In 1972, he was joined by Allen Toussaint and the Meters to record the album Street Parade. Atlantic Records initially showed interest in releasing it but eventually declined. The title track was released as a single on the Kansu label at the time, but the rest was unreleased until 1982, when the album was issued by Charly Records in the UK.

In the 1970s, he recorded another album, That Good Old New New Orleans Rock 'n Roll, which was released by Sonet in 1977. He also appeared on the album New Orleans Jazz & Heritage Festival 1976.

In the early 1980s, King met Hammond Scott, the co-owner of Black Top Records,[4] and started to record for the label.[3] The first album Glazed, on which he was backed by Roomful of Blues, was released in 1986. This particular album was nominated for a Grammy Award. A second album, Sexual Telepathy, released in 1990, featured Snooks Eaglin on two tracks and backing by Ronnie Earl & The Broadcasters on some tracks. He recorded his third album for Black Top, Hard River to Cross (1993), with backing by George Porter Jr., David Torkanowsky, and Herman V. Ernest III.

In 2001, King was hospitalized for an illness during a tour of New Zealand, but that did not stop him from performing. In December of the same year, he toured Japan.[6] and he continued to perform off and on locally in New Orleans until his death.[3]

King died on April 17, 2003, from diabetes-related complications,[7] just a week before the New Orleans Jazz & Heritage Festival. His funeral was held on April 30, during the festival, and many musicians attended it, including Dr. John, Leo Nocentelli and Aaron Neville.[4] His Imperial recordings, which had long been out of print, were reissued on CD soon after he died. The June 2003 issue of OffBeat, a local music magazine, paid tribute to King with a series of articles on him.[4]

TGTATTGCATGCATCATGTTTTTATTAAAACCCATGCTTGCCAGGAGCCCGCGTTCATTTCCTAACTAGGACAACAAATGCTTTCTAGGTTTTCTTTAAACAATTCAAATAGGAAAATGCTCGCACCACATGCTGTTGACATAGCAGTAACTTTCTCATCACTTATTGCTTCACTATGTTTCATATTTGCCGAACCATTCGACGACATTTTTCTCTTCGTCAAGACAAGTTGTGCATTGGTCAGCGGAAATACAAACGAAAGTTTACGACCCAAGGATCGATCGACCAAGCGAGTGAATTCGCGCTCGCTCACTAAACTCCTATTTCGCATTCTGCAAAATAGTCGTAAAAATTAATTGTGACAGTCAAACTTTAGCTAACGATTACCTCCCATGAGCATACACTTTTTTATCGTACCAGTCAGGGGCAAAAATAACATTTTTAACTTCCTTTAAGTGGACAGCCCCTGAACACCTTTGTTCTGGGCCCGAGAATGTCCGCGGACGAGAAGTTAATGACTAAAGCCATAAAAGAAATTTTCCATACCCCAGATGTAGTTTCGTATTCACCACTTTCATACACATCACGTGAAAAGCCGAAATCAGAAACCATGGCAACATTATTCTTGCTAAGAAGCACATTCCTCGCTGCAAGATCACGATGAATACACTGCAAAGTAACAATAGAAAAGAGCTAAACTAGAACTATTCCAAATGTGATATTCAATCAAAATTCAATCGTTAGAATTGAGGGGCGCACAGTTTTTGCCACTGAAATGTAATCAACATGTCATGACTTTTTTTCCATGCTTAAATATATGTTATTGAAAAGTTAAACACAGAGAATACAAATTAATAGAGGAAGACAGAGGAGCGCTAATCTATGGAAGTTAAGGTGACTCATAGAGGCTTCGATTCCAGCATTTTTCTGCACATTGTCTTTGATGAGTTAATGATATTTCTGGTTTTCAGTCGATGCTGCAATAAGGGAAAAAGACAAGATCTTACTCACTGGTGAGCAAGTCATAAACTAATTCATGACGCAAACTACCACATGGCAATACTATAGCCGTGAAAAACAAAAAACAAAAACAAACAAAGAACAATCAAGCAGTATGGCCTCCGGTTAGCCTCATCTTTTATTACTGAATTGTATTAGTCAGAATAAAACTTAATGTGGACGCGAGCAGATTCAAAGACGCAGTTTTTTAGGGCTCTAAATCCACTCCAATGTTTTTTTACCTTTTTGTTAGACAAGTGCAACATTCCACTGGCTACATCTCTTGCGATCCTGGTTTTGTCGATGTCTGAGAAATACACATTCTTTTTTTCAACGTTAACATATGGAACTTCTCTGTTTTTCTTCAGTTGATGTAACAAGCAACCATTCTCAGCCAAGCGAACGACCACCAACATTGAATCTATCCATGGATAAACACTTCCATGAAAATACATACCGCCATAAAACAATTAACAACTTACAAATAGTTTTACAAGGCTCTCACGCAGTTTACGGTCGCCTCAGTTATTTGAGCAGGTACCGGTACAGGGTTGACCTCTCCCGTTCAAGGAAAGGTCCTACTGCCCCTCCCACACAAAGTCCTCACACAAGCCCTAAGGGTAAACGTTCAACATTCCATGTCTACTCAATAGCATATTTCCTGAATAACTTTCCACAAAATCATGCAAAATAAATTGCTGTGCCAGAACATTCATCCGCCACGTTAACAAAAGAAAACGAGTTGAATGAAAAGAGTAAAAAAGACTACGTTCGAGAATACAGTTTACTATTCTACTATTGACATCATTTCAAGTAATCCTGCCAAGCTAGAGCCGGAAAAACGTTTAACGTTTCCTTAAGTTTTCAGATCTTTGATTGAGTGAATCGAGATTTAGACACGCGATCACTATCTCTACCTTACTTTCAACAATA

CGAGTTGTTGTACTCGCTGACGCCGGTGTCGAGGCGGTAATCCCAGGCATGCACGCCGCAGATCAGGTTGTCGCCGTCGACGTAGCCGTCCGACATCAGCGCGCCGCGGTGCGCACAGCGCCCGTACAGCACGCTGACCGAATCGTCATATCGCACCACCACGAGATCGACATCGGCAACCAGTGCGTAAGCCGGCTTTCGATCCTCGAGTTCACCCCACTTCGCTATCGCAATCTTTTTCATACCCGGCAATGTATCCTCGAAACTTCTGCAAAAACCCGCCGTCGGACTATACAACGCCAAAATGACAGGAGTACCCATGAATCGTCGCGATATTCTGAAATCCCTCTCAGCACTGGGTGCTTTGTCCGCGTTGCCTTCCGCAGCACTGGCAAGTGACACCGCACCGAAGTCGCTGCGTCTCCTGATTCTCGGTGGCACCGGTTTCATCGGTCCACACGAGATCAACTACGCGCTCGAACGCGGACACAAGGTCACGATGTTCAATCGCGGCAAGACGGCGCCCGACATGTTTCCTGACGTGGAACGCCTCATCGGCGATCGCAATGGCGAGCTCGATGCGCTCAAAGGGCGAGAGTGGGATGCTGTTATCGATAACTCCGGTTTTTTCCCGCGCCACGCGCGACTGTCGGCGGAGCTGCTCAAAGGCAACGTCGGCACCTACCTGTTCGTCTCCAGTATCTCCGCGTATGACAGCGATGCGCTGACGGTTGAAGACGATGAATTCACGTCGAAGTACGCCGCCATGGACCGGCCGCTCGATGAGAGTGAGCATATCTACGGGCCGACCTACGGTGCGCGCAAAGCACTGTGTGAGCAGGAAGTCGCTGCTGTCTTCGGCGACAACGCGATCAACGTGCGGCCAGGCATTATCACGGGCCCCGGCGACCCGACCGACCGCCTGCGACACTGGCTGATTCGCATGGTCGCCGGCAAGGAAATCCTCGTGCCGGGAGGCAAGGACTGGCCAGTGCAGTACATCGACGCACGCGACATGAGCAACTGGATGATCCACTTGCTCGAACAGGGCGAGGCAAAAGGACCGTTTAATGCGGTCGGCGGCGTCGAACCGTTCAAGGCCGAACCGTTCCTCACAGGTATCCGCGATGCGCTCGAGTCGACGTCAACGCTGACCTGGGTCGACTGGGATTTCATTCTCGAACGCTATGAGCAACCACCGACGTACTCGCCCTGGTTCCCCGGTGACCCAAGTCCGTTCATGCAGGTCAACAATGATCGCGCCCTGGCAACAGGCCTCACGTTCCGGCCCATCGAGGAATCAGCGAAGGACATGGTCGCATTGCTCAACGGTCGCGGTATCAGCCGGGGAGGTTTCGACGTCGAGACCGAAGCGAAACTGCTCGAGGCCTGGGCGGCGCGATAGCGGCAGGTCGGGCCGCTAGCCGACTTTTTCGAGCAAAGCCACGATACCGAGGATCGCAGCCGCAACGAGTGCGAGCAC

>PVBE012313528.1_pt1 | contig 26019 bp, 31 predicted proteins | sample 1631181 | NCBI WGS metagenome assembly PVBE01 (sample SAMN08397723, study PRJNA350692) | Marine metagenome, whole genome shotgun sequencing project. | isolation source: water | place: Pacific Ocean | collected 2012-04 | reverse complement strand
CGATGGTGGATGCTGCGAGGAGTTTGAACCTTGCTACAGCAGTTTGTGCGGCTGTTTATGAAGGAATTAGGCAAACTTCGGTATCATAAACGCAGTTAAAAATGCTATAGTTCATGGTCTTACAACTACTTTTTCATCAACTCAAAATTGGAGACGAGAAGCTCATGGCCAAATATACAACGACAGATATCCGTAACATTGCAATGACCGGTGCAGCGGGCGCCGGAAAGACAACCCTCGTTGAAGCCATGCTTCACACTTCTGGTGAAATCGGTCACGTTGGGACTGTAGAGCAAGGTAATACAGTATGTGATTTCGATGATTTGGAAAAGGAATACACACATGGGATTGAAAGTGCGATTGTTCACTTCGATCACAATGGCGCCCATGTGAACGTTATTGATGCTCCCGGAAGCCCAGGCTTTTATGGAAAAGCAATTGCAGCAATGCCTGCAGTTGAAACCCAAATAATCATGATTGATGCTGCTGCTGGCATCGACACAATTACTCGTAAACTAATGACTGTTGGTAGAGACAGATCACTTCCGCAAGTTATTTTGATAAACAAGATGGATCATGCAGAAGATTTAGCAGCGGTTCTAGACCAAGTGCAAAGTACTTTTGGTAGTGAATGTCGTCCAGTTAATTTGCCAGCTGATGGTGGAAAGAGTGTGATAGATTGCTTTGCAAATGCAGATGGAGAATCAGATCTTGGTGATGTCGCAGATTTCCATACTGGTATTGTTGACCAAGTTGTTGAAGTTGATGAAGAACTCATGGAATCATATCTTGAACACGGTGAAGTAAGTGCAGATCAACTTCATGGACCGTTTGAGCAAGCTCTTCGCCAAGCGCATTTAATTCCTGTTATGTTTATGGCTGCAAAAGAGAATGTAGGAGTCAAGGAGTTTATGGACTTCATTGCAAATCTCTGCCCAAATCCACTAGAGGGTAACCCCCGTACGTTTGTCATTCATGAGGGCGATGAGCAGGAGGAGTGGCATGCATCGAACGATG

• 1977: That Good Old New New Orleans Rock 'n Roll (Sonet)
  • 1982: Street Parade (Charly, recorded in 1972)
  • 1986: Glazed (Black Top) with Roomful of Blues
  • 1990: Sexual Telepathy (Black Top)
  • 1993: Hard River to Cross (Black Top)

Compilation albums[edit]

  • 1982: Trick Bag (Imperial/Pathe Marconi) Imperial
  • 1997: Earl's Pearls: The Very Best of Earl King 1955–1960 (Westside) Ace
  • 2003: Come On: The Complete Imperial Recordings (Okra-Tone) Imperial
  • 2005: New Orleans Blues (Tomato) recorded for Atlantic in 1972, unreleased
  • 2006: The Chronological Earl King 1953–1955 (Classics) Savoy, Specialty, Ace
  • 2016: Come On: 40 Original Rhythm & Blues Classics (Not Now Music)
  • 2019: More Than Gold -The Complete 1955-1962 Ace & Imperial Singles- (Soul Jam)


  1. ^ Bill Dahl. "Earl King | Biography". AllMusic. Retrieved September 7, 2015.
  2. ^ [1] Archived January 4, 2006, at the Wayback Machine
  3. ^ a b c d e f g h i Du Noyer, Paul (2003). The Illustrated Encyclopedia of Music. Fulham, London: Flame Tree Publishing. p. 162. ISBN 1-904041-96-5.
  4. ^ a b c d e OffBeat, June 2003, "The Legacy of Earl King".
  5. ^ "Earl King | Awards". AllMusic. Retrieved September 7, 2015.
  6. ^ "Park Tower - Festival History". Blues Ginza. Retrieved February 8, 2021.
  7. ^ Doc Rock. "The Dead Rock Stars Club 2003 January to June". Thedeadrockstarsclub.com. Retrieved September 7, 2015.

External links[edit]